14 Soon after, the battle was begun. The Macedonians rushed upon the swords presented to them, with contempt for an enemy whom they had so often defeated. The Persians, on the other hand, were desirous to die rather than be conquered. Seldom has there been so much blood shed in a battle. Darius, when he saw his army repulsed, wished himself to die, but was compelled by his officers to flee. Some advising that the bridge over the Cydnus should he broken down, in order to stop the advance of the enemy, he said that “he would not provide for his safety in such a way as to expose so many thousands of his followers to the foe; and that the road which was open to himself, ought also to he open to others.” Alexander, meanwhile, made the most hazardous efforts; where he saw the enemy thickest, and fighting most desperately, there he always threw himself, desiring that the peril should be his, and not his soldiers’. By this battle he gained the dominion over Asia, in the fifth year after his accession to the throne. His victory was so decisive, that after it none ventured to rebel against him; and the Persians, after a supremacy of so many years, patiently submitted to the yoke of servitude. After rewarding his soldiers, and allowing them to recruit their strength for thirty-four days, he took account of the spoil. He afterwards found forty thousand talents in the city of Susa. Next he took Persepolis, the metropolis of the kingdom of Persia, a city which had been eminent for many years, and which was filled with the spoils of the world, as was now first seen at its destruction. In the course of these proceedings, about eight hundred Greeks met Alexander, men who had been punished in captivity by mutilation of their bodies, and who entreated that, “as he had delivered Greece, he would also release them from the cruelty of their enemies.” Permission was given to them to go home, but they preferred receiving portions of land in Persia, lest, instead of causing joy to their parents by their return, they should merely shock them by the horrid spectacle which they presented.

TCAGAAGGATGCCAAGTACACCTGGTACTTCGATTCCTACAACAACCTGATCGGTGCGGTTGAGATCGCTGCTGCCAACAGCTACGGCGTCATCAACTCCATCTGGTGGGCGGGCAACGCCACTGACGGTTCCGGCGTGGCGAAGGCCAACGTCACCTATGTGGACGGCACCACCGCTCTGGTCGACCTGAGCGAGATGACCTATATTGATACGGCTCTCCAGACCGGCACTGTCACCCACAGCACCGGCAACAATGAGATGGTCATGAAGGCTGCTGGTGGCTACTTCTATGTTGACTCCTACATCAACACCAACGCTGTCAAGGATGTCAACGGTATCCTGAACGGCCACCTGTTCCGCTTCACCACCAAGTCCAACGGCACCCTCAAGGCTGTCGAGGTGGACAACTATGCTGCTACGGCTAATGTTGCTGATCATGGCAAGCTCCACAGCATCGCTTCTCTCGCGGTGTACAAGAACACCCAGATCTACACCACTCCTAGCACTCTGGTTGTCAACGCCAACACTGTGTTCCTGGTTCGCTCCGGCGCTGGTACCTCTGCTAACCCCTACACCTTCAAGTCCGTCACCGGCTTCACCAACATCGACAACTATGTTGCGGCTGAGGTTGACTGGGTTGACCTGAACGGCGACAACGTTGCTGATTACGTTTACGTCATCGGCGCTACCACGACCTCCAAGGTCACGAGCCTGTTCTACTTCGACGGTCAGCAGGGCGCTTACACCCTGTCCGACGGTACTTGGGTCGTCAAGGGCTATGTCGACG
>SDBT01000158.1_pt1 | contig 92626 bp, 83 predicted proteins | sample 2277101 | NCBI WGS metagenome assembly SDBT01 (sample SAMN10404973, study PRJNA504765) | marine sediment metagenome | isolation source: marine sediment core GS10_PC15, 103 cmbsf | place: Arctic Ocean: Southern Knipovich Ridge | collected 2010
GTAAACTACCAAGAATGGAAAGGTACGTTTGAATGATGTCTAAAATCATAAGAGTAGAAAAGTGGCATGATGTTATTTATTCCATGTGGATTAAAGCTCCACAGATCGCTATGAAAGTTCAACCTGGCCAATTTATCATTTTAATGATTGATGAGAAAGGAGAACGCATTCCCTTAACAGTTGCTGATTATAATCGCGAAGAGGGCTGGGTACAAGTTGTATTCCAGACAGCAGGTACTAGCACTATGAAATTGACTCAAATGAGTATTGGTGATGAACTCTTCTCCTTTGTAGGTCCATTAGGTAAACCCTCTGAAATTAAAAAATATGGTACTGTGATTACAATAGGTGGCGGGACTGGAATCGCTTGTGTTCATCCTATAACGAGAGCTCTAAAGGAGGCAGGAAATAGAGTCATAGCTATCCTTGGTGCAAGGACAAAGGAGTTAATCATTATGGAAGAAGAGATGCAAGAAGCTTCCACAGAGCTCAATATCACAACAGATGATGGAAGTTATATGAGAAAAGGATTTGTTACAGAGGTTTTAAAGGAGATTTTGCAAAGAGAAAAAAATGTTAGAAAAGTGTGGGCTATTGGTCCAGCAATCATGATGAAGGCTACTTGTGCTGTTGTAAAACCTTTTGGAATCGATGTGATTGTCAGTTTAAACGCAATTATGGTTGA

15 Meanwhile, to gain the favour of the conqueror, Darius was confined in golden fetters24 and chains in a village of the Parthians named Thara; the immortal gods, I suppose, ordaining that the empire of the Persians should have its termination in the country of those who were to succeed them in dominion.25 Alexander, hastening his march, arrived there on the following day, when he found that Darius had been conveyed from the place in the night, in a covered vehicle. Directing his army to follow him, he pursued the flying prince with six thousand cavalry. On his march he had several severe encounters, and advanced many miles without finding any traces of Darius. But while he was allowing the horses time to rest, one of the soldiers, going to a neighbouring spring, found Darius in the vehicle, wounded in several places, but still alive. One of the Persian captives being brought forward, the dying prince, knowing from his voice that he was his countryman, said that “he had at least this comfort in his present sufferings, that he should speak to one who could understand him, and that he should not utter his last words in vain.” He then desired that the following message should be given to Alexander: that “he died with out having done him any acts of kindness, but a debtor to him for the greatest, since he had found his feelings towards his mother and children to be those of a prince, not of a foe; that he had been more happy in his enemy than in his relations, for by his enemy life had been granted to his mother and children, but taken from himself by his relatives, to whom he had given both life and kingdoms; and that such a requital must therefore be made them as his conqueror should please. For himself, that he made the only return to Alexander which he could at the point of death, by praying to the gods above and below, and the powers that protected kings, that the empire of the world might fall to his lot. That he desired the favour of a decent rather than a magnificent funeral; and, as to avenging his death, it was not his cause alone that was concerned, but precedent, and the common cause of all kings, which it would be both dishonourable and dangerous for him to neglect; since, in regard to vengeance, the interests of justice were affected, and, in regard to precedent, those of the general safety. To this effect he gave him his right hand, as the only pledge of a king’s faith to be conveyed to Alexander.” Then, stretching out his hand, he expired.